Ellen Diamond

The Power of Peace: Choosing Non-Violence Over Violence

Cite This
Ellen Diamond, (2023, April 10). The Power of Peace: Choosing Non-Violence Over Violence. Psychreg on Society, Politics & Culture. https://www.psychreg.org/power-peace-choosing-non-violence-over-violence/
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In a world where violence seems to dominate the headlines, it can be easy to feel like peace is an unattainable ideal. However, the truth is that peace is something that we can all strive towards, both on an individual level and as a society as a whole.

Peace is not just the absence of violence; it is a positive state of being characterized by harmony, understanding, and mutual respect. When we choose peace over violence, we are actively working to create a better world for ourselves and future generations.

Here are some reasons why peace is so important, and how we can work towards it:

Violence harms everyone

Violence doesn’t just hurt the person who is on the receiving end of it. It also harms the person who is committing the act of violence. Studies have shown that people who engage in violent behaviour are more likely to experience negative physical and mental health outcomes, such as chronic pain, anxiety, depression, and substance abuse. Furthermore, the use of violence often leads to a cycle of retaliation and further violence, which can escalate and harm entire communities.

On the other hand, when we choose non-violent methods of conflict resolution, we are able to build stronger relationships and create a more peaceful society.

Teach peaceful conflict resolution

One of the most effective ways to prevent violence is to teach peaceful conflict resolution skills from a young age. When children learn how to resolve conflicts in a peaceful manner, they are more likely to carry these skills into adulthood. This not only benefits the individual, but also the community as a whole.

There are many ways that we can teach peaceful conflict resolution skills to children. For example, we can encourage children to express their emotions in healthy ways, such as through journaling or talking to a trusted adult. We can also teach them how to communicate effectively, listen actively, and find common ground with others.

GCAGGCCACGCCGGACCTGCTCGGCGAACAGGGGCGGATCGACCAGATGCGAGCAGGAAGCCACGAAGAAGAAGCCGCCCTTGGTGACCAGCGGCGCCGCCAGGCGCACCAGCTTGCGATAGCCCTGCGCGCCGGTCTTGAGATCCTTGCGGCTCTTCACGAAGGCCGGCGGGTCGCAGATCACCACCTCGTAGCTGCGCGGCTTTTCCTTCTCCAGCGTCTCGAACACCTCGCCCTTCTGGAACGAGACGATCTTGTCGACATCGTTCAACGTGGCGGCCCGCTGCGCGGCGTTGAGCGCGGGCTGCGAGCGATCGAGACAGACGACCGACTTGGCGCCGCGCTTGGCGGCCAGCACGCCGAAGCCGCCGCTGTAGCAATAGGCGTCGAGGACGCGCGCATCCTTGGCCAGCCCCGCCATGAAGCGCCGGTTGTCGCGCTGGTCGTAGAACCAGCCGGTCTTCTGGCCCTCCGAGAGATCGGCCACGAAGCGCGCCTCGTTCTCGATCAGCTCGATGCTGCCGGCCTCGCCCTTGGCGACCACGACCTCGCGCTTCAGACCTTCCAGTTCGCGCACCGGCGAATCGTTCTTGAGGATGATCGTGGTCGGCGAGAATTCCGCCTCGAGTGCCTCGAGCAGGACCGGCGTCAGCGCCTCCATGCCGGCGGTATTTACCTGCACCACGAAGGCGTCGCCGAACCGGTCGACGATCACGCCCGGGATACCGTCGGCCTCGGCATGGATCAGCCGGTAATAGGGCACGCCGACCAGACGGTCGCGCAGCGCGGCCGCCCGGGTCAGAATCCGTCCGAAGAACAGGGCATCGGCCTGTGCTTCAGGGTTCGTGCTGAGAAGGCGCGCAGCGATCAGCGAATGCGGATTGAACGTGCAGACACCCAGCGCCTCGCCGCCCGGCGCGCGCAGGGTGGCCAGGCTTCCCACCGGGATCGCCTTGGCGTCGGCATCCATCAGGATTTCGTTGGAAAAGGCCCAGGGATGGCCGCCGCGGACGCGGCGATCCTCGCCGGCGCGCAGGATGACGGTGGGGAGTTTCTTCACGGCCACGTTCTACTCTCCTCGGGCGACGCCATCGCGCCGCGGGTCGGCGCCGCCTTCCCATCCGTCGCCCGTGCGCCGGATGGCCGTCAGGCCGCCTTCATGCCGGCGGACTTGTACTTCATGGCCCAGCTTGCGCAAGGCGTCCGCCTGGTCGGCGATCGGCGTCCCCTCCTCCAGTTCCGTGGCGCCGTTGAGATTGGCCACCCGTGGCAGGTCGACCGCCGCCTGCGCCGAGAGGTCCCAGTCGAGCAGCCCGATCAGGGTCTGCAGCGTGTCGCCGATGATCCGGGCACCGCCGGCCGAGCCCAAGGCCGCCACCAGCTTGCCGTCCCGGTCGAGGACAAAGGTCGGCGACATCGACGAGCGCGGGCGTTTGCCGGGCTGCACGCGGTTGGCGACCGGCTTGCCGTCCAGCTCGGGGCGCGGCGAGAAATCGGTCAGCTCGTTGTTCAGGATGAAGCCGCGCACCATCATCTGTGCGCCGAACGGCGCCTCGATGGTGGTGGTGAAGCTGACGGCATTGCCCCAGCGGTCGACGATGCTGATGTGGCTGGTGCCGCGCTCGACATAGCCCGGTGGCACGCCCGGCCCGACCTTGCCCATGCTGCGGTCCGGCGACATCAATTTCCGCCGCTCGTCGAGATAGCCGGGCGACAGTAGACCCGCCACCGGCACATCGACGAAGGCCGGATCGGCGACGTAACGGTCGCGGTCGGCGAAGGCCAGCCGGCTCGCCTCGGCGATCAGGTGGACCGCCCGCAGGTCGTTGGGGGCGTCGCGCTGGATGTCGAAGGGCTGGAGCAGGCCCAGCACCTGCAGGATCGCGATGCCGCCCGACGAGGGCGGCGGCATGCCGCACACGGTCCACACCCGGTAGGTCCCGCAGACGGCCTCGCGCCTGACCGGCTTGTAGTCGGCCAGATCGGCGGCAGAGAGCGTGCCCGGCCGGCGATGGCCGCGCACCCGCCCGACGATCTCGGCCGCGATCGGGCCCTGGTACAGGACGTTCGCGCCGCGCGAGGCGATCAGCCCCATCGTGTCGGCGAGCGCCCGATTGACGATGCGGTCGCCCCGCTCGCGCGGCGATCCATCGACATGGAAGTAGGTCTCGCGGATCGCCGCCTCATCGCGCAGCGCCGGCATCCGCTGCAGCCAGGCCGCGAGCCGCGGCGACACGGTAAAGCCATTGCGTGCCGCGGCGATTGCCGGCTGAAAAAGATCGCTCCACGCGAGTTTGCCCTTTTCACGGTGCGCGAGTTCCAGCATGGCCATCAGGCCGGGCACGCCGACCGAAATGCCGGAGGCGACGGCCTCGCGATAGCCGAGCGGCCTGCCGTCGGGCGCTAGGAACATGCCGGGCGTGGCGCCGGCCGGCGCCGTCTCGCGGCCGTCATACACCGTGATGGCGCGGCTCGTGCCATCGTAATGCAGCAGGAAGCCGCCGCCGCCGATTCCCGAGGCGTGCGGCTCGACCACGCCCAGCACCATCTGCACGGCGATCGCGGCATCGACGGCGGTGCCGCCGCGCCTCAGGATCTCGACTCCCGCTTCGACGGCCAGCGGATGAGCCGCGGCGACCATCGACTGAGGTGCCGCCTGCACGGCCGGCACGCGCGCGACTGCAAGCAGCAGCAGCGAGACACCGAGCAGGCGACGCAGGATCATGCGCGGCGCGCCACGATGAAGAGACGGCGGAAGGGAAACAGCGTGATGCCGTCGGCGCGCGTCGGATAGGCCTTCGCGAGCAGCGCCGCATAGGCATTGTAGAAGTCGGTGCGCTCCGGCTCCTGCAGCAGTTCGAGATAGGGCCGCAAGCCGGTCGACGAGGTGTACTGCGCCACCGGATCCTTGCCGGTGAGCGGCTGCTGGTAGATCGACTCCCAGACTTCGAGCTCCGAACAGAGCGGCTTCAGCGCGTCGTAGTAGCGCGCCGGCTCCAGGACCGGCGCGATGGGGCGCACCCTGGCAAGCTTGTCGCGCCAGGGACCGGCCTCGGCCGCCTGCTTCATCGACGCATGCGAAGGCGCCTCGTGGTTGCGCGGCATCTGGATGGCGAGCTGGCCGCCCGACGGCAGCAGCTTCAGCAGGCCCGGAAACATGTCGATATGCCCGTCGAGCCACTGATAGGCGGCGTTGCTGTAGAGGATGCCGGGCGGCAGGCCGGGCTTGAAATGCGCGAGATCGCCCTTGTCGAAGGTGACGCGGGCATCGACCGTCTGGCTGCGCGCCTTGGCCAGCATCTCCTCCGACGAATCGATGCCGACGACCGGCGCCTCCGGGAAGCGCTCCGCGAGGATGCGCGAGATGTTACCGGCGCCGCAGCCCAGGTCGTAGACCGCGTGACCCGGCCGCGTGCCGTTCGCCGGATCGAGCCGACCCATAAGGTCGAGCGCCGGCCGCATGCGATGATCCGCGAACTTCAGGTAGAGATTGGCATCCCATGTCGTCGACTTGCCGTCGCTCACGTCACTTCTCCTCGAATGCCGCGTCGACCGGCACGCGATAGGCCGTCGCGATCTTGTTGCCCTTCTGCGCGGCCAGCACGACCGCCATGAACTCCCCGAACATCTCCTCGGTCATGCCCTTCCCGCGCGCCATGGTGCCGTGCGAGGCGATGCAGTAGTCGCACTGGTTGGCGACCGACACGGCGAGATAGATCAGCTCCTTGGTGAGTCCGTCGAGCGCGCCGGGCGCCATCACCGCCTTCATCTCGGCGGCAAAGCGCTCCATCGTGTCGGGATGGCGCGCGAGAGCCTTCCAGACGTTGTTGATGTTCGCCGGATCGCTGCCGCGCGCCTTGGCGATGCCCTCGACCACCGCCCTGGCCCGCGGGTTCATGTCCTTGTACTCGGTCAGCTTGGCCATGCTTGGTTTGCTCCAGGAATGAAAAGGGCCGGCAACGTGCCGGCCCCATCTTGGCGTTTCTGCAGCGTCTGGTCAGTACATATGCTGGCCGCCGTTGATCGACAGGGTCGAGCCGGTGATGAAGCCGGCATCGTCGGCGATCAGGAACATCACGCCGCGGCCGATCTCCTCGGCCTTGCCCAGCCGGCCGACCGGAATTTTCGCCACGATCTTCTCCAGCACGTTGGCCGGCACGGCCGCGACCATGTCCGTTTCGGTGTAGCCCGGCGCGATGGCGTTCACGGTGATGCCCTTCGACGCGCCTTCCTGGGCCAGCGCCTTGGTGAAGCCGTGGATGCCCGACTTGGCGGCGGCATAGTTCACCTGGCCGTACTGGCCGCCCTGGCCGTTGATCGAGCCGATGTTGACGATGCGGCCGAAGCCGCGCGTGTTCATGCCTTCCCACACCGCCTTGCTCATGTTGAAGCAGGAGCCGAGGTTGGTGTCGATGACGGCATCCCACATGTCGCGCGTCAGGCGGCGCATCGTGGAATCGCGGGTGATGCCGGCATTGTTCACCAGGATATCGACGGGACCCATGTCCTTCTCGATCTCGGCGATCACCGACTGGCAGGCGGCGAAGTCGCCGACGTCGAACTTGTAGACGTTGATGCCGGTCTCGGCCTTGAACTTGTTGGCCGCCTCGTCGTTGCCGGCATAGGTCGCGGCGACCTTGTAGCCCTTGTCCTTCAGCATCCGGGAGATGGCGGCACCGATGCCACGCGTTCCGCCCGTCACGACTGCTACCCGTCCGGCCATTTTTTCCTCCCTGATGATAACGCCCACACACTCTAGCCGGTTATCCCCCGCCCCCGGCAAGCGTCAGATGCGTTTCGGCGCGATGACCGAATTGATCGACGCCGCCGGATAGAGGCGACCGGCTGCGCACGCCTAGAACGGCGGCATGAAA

It’s also important to model peaceful conflict resolution ourselves. Children learn by example, so if we want them to embrace non-violent methods of conflict resolution, we need to show them how it’s done.

Choose compassion

Another key component of choosing peace over violence is cultivating compassion. When we are able to put ourselves in another person’s shoes and understand their perspective, we are less likely to resort to violence.

Compassion also involves recognizing the humanity in others, even when we disagree with them or find their behaviour challenging. By treating others with respect and dignity, even in the face of conflict, we can create an environment of mutual understanding and respect.

Practice self-care

Taking care of ourselves is essential if we want to be able to choose peace over violence. When we are stressed, anxious, or overwhelmed, we are more likely to react impulsively and resort to violence as a way of coping.

Self-care looks different for everyone, but some common practices include getting enough sleep, eating a balanced diet, exercising regularly, and engaging in activities that bring us joy and relaxation. When we take care of ourselves, we are better equipped to handle stress and conflict in a healthy way.


Choosing peace over violence is a powerful way to create a better world for ourselves and future generations. By teaching peaceful conflict resolution skills, cultivating compassion, and practising self-care, we can all play a role in creating a more peaceful society.

Remember, peace is not just an ideal. It is something that we can all work towards, both on an individual level and as a community. When we choose non-violent methods of conflict resolution, we are creating a world that is safer, healthier, and more harmonious for everyone.

Ellen Diamond, a psychology graduate from the University of Hertfordshire, has a keen interest in the fields of mental health, wellness, and lifestyle.

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